Fachbereich Veterinärmedizin



    Extended-Spectrum Beta-Lactamases Producing E. coli in Wildlife:
    yet Another Form of Environmental Pollution? (2011)

    Zeitschriftenartikel / wissenschaftlicher Beitrag
    Guenther, Sebastian
    Ewers, Christa
    Wieler, Lothar H
    Frontiers in microbiology; 2(Art.-Nr. 246) — S. 1–13
    ISSN: 1664-302x
    URL (Volltext): http://edocs.fu-berlin.de/docs/receive/FUDOCS_document_000000019884
    DOI: 10.3389/fmicb.2011.00246
    Pubmed: 22203818
    Institut für Mikrobiologie und Tierseuchen

    Robert-von-Ostertag-Str. 7-13
    Gebäude 35
    14163 Berlin
    +49 30 838 51840 / 51843

    Abstract / Zusammenfassung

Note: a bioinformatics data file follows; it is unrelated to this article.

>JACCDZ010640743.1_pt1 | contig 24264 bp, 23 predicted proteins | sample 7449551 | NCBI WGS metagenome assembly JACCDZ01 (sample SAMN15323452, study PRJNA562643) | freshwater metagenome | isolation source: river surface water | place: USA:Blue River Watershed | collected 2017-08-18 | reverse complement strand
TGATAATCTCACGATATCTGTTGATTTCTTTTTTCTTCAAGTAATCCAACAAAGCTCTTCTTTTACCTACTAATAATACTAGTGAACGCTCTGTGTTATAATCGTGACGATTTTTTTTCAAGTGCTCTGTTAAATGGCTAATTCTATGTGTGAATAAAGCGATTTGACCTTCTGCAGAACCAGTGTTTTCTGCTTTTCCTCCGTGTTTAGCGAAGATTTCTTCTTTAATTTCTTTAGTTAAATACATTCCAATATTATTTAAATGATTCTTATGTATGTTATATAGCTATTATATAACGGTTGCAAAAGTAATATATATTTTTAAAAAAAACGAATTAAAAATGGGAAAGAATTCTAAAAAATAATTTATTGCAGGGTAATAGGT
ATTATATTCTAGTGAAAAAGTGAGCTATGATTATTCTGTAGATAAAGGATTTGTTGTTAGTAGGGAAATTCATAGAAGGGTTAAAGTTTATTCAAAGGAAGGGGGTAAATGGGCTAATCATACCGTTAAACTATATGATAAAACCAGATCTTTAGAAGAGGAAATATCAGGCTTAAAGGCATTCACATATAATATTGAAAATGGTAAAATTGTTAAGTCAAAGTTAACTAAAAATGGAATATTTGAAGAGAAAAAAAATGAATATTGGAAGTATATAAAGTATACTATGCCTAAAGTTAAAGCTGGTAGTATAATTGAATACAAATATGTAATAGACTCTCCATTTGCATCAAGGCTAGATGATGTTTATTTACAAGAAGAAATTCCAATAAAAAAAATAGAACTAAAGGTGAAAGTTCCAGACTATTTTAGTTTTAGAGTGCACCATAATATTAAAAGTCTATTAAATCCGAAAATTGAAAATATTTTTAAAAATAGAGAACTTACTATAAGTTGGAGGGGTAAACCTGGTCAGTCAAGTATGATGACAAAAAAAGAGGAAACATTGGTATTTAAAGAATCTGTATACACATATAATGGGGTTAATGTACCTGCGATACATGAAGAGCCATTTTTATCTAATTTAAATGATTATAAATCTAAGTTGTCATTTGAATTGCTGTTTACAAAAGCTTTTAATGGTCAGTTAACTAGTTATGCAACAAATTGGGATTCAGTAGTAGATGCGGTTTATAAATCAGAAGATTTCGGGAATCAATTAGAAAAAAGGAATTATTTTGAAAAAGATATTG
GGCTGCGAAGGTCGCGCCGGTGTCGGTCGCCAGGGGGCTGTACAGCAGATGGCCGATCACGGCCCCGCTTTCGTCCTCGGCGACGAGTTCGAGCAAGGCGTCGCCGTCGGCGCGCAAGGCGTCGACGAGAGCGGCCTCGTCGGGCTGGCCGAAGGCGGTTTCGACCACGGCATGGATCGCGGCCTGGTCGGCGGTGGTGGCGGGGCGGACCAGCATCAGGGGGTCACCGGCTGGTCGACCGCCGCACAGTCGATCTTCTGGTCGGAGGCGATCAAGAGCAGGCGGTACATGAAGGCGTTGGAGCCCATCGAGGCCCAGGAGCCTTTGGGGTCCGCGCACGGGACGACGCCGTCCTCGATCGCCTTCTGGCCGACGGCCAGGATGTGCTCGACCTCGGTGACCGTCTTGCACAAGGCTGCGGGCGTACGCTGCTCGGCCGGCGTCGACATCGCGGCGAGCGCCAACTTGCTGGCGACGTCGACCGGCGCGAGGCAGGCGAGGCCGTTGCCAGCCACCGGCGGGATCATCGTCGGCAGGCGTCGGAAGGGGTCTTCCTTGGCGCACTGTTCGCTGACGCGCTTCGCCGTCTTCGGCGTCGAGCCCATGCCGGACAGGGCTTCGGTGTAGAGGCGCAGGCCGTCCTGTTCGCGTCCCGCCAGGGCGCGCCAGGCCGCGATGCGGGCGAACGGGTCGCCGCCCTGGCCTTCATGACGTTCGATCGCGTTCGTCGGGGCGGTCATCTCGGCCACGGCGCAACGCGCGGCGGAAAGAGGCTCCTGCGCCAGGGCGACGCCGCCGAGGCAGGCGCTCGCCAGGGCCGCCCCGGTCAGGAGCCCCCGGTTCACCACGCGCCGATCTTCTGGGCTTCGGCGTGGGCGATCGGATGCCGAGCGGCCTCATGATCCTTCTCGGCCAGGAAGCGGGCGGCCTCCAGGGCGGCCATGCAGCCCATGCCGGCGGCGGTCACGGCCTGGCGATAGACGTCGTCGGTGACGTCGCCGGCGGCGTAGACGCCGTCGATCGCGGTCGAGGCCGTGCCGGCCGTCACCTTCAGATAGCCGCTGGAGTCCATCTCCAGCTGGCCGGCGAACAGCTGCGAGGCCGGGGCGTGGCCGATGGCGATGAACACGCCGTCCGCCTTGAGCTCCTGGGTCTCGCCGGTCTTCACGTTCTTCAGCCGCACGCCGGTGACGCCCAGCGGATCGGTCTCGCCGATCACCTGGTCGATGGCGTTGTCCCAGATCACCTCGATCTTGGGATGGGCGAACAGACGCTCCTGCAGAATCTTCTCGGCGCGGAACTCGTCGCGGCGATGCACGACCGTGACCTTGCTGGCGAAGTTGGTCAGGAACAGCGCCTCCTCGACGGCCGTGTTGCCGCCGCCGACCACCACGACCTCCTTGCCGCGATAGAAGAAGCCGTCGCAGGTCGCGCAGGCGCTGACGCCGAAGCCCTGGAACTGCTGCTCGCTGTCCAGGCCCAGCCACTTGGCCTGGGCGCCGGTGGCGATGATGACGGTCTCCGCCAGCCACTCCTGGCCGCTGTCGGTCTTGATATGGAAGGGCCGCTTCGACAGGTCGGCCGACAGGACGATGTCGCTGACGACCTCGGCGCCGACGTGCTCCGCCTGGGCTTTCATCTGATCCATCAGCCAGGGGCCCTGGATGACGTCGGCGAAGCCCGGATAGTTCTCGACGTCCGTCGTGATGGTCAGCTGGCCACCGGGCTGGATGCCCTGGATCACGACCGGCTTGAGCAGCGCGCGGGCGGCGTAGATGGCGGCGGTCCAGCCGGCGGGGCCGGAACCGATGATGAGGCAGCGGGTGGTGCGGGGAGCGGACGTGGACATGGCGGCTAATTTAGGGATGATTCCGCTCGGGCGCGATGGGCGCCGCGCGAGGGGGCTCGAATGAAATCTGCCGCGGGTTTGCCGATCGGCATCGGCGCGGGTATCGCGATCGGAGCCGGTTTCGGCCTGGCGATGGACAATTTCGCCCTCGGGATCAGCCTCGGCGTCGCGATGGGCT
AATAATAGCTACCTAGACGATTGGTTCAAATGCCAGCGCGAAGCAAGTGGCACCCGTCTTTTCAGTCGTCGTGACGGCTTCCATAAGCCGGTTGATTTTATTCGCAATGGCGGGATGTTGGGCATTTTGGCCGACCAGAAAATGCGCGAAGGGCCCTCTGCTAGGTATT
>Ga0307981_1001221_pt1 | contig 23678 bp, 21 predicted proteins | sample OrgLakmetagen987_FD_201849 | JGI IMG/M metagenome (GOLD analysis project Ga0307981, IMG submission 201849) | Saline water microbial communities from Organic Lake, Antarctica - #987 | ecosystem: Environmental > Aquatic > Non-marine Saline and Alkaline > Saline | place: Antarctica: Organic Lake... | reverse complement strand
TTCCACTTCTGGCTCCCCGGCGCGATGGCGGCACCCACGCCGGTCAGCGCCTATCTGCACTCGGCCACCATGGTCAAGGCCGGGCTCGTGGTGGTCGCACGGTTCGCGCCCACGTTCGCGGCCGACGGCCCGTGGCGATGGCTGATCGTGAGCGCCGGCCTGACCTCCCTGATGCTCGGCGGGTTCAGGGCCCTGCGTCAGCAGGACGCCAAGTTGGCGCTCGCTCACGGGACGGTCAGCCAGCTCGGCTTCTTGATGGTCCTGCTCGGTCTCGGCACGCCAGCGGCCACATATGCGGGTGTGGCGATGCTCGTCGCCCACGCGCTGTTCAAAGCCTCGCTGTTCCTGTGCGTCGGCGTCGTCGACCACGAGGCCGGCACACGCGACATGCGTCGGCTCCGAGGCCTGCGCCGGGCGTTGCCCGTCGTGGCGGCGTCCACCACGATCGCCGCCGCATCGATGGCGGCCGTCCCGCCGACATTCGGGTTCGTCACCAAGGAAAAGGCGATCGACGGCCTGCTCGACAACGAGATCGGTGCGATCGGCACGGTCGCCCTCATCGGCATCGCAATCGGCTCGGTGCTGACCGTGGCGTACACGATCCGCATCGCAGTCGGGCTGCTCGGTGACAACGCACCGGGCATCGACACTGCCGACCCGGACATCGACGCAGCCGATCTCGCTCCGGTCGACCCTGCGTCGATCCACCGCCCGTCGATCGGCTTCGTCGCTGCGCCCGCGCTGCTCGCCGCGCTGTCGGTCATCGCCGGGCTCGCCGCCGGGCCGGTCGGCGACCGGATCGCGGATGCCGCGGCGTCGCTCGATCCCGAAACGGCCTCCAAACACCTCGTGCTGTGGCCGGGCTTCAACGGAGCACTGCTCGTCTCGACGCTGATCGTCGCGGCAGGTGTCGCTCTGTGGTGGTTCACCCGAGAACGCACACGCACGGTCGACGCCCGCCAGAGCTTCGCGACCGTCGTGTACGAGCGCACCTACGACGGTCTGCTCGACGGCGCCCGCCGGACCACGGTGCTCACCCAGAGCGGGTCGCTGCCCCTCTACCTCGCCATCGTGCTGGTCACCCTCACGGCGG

Wildlife is normally not exposed to clinically used antimicrobial agents but can acquire antimicrobial resistant bacteria through contact with humans, domesticated animals and the environment, where water polluted with feces seems to be the most important vector. Escherichia coli, an ubiquitous commensal bacterial species colonizing the intestinal tract of mammals and birds, is also found in the environment. Extended-spectrum beta-lactamases producing E. coli (ESBL-E. coli) represent a major problem in human and veterinary medicine, particular in nosocomial infections. Additionally an onset of community-acquired ESBL-E. coli infections and an emergence in livestock farming has been observed in recent years, suggesting a successful transmission as well as persistence of ESBL-E. coli strains outside clinical settings. Another parallel worldwide phenomenon is the spread of ESBL-E. coli into the environment beyond human and domesticated animal populations, and this seems to be directly influenced by antibiotic practice. This might be a collateral consequence of the community-onset of ESBL-E. coli infections but can result (a) in a subsequent colonization of wild animal populations which can turn into an infectious source or even a reservoir of ESBL-E. coli, (b) in a contribution of wildlife to the spread and transmission of ESBL-E. coli into fragile environmental niches, (c) in new putative infection cycles between wildlife, domesticated animals and humans, and (d) in problems in the medical treatment of wildlife. This review aims to summarize the current knowledge on ESBL-E. coli in wildlife, in turn underlining the need for more large scale investigations, in particular sentinel studies to monitor the impact of multiresistant bacteria on wildlife.